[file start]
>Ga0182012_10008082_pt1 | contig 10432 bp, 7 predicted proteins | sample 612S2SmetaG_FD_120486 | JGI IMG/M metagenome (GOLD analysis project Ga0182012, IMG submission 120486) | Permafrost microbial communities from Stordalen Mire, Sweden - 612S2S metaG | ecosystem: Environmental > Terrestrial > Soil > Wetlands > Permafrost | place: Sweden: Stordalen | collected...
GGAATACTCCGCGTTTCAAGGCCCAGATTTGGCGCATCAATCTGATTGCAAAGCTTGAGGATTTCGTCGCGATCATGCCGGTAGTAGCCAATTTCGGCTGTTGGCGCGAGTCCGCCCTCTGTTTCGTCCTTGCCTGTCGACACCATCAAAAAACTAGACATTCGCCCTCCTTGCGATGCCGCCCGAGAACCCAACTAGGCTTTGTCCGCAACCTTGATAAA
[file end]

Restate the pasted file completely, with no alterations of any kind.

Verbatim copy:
>Ga0182012_10008082_pt1 | contig 10432 bp, 7 predicted proteins | sample 612S2SmetaG_FD_120486 | JGI IMG/M metagenome (GOLD analysis project Ga0182012, IMG submission 120486) | Permafrost microbial communities from Stordalen Mire, Sweden - 612S2S metaG | ecosystem: Environmental > Terrestrial > Soil > Wetlands > Permafrost | place: Sweden: Stordalen | collected...
GGAATACTCCGCGTTTCAAGGCCCAGATTTGGCGCATCAATCTGATTGCAAAGCTTGAGGATTTCGTCGCGATCATGCCGGTAGTAGCCAATTTCGGCTGTTGGCGCGAGTCCGCCCTCTGTTTCGTCCTTGCCTGTCGACACCATCAAAAAACTAGACATTCGCCCTCCTTGCGATGCCGCCCGAGAACCCAACTAGGCTTTGTCCGCAACCTTGATAAA